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no good deed goes unpunished [Copy link] 中文

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Post time 2007-8-2 19:39:24 |Display all floors
As the old saying goes"no good deed goes unpunished"
Can you understand this sentence?

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Post time 2007-8-2 19:42:14 |Display all floors

fyi

做好事没好报

More:
http://www.phrases.org.uk/bulletin_board/27/messages/317.html

:-)

[ Last edited by hly_abc at 2007-8-2 07:43 PM ]

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Post time 2007-8-2 20:07:43 |Display all floors
thx

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Post time 2007-8-2 20:15:24 |Display all floors
How very true!

Just now, I was watching an episode of the BBC quiz show, The Weakest Link. One of the contestants, Barbara, was a very "good" person. She had a great general knowledge; she followed the rules of the game to the letter; she voted fair and square. Another contestant, Marc, voted off potentially his worst opponent, a university student who had an astounding range of knowledge, through a tactical gameplay, when the latter was not the weakest link in that round. When Marc was questioned why he had chosen to vote off that particular person instead of the real weakest link in that round, he said - Because he's too good and I can't beat him in the last round, but I can handle the other two. The host then asked, "So you are making a public display of your fear?" "Yes." "Do you think it's immoral?" "No."
Both Barbara and Marc made it to the final round and they played against each other. I prayed that Barbara would win. But, no, Barbara was beaten, simply because she was unlucky with the questions she got. The questions were randomly assigned, and she got a rougher deal. Marc won and walked away with 3000 pounds.
No good person goes unpunished. Ha!

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Post time 2007-8-2 20:35:59 |Display all floors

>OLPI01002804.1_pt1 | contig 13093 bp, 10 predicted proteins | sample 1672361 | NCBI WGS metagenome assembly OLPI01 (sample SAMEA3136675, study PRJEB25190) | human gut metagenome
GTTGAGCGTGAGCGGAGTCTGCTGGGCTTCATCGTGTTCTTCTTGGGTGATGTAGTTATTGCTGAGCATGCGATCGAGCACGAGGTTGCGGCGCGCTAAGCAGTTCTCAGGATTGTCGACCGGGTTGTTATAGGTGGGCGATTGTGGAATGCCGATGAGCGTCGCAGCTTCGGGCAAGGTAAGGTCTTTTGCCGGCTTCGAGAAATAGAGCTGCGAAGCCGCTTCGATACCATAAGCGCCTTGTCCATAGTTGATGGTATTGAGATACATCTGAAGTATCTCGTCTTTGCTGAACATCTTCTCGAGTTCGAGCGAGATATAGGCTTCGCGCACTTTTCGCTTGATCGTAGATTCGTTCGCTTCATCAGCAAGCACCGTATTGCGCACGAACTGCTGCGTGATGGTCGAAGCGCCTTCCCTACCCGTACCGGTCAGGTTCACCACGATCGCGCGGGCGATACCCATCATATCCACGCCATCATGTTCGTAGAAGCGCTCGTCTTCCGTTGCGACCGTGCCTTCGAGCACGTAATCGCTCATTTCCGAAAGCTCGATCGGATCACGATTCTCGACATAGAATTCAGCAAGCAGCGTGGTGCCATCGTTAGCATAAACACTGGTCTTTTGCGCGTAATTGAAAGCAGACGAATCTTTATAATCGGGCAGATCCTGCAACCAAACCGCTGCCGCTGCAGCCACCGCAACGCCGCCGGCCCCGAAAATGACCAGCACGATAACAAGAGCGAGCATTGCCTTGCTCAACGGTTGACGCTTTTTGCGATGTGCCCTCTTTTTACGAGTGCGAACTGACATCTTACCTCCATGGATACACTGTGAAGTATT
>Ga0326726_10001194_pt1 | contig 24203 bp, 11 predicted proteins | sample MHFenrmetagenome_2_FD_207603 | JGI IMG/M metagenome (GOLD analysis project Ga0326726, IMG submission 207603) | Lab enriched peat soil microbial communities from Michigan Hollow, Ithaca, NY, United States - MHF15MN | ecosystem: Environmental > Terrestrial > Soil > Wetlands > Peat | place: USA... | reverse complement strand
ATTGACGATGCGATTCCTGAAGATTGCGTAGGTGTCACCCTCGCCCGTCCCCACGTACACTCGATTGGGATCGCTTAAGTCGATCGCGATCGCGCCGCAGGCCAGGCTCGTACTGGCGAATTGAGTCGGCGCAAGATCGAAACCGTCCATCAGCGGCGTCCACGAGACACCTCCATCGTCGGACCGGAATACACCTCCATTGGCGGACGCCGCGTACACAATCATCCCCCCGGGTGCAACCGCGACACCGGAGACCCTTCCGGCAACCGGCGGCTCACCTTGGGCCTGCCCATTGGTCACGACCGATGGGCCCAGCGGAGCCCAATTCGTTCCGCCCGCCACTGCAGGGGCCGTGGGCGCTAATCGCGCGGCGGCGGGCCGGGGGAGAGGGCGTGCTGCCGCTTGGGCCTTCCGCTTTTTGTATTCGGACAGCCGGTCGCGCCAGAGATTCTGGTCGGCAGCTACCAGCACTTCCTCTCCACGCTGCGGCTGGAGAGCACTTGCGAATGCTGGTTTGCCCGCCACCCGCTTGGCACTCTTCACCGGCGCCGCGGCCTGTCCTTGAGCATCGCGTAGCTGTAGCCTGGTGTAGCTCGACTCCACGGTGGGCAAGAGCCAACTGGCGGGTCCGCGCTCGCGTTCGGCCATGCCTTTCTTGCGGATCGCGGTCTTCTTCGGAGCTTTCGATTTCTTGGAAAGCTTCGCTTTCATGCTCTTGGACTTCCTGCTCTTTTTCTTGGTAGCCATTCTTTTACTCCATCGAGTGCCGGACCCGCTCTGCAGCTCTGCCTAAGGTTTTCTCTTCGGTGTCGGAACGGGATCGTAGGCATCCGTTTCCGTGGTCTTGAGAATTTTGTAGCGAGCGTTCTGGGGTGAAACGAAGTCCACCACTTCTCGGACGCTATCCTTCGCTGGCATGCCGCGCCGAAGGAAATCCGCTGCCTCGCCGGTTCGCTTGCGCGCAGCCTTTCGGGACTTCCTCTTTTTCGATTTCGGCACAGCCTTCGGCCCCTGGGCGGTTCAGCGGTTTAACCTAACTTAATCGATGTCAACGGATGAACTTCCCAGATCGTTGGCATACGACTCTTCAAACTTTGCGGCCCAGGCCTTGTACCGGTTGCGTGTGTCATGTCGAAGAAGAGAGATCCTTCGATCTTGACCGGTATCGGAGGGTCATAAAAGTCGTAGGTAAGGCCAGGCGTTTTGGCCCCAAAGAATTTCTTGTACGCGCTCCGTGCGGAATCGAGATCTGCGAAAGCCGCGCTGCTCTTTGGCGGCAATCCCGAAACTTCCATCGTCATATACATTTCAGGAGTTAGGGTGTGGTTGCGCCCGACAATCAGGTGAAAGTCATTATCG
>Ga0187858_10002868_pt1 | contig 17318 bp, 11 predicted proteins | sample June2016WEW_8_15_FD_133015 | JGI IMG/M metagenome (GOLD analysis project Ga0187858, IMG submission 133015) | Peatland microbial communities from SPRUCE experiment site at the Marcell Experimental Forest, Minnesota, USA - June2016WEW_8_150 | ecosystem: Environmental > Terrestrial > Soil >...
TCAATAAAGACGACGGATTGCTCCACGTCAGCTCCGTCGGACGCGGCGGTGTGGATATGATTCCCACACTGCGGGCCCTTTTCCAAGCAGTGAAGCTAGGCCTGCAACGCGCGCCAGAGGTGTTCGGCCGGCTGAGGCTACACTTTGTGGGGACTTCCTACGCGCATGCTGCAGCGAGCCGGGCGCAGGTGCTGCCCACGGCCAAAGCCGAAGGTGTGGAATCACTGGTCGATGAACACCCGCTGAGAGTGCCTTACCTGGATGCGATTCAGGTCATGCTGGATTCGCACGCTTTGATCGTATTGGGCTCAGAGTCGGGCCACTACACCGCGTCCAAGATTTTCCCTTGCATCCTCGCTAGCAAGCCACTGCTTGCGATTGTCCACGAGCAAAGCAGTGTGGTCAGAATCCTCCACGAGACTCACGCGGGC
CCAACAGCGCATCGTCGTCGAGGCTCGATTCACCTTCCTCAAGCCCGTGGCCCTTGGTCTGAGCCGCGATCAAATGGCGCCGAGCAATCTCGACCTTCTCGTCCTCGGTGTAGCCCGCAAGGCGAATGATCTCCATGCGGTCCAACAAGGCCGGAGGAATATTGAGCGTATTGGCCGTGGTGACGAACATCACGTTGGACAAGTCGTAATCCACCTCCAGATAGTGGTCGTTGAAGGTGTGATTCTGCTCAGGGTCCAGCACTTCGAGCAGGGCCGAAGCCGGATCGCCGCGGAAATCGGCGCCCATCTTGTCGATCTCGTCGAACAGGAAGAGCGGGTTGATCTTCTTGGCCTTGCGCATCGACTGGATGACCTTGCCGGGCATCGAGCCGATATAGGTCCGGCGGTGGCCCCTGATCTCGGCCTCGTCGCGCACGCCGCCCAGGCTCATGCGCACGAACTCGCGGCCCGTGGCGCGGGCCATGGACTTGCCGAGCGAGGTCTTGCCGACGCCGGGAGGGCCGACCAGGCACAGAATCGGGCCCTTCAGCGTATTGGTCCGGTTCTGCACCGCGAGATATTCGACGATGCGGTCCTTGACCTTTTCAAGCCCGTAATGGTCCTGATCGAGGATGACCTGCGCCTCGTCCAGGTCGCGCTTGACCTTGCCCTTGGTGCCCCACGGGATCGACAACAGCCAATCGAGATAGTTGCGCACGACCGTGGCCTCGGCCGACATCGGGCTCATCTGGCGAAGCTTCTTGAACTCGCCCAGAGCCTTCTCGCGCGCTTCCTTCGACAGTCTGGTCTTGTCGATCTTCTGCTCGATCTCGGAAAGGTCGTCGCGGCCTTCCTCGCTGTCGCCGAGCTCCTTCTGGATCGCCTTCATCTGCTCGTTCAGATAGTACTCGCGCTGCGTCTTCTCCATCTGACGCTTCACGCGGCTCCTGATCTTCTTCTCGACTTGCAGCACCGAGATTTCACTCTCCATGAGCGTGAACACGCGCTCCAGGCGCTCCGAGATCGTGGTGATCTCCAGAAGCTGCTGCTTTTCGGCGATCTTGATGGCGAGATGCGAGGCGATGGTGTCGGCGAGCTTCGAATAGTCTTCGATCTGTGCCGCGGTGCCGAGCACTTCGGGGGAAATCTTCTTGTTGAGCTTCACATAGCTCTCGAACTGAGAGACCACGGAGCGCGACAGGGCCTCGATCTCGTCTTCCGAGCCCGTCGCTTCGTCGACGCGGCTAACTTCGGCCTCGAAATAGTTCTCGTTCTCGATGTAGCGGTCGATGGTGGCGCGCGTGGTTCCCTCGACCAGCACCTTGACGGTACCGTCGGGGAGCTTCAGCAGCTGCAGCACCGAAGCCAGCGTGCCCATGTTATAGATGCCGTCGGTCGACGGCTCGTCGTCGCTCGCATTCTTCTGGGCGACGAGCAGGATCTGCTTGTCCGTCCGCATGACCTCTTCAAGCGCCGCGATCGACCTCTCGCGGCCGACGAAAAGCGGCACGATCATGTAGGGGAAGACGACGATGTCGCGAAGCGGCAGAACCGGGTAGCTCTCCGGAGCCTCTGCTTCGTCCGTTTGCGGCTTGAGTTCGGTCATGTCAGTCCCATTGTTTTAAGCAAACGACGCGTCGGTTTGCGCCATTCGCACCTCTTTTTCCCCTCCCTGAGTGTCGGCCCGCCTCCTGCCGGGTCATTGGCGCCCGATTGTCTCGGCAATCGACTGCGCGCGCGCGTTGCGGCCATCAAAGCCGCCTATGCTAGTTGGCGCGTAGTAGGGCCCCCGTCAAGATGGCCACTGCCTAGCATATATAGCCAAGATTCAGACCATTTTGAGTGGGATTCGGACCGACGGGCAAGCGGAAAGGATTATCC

It sounds interesting.Can you give me the link to that web address?

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Post time 2007-8-2 21:56:50 |Display all floors
http://www.bbc.co.uk/weakestlink/
This is the homepage of this game. The Weakest Link is as successful as Who Wants To Be a Millionnaire, both invented by the Brits, the former being the baby of BBC and the latter, the pride of BBC's rival ITV.
Both are lucrative exports for the British television industry. I watch it on pay tv and the channel is called BBC Entertainment (formerly BBC Prime).
When it was still very much "indigenous" to Britain, i.e. before it was exported, the contestants were by and large rather fair-minded and they voted out whoever they thought was the weakest link in each round. But soon after it landed in Hong Kong (called 一笔勾销, hosted by 郑裕玲), the flavour changed and tactical voting (i.e. voting out whoever you think would pose the greatest threat to you in the following rounds, not the person who you think didn't do well in the previous round) became the norm.
I've been told that the Chinese version of Who Wants To Be a Millionnaire is 开心词典。I don't know if it's true, but a distinctive feature of the Millionnaire game is its three lifelines: Ask the Audience, 50/50 and Phone a Friend. If a game has these three lifelines or variations of these three lifelines, then it's likely to be an exported version or a copy of Who Wants To Be a Millionnaire.

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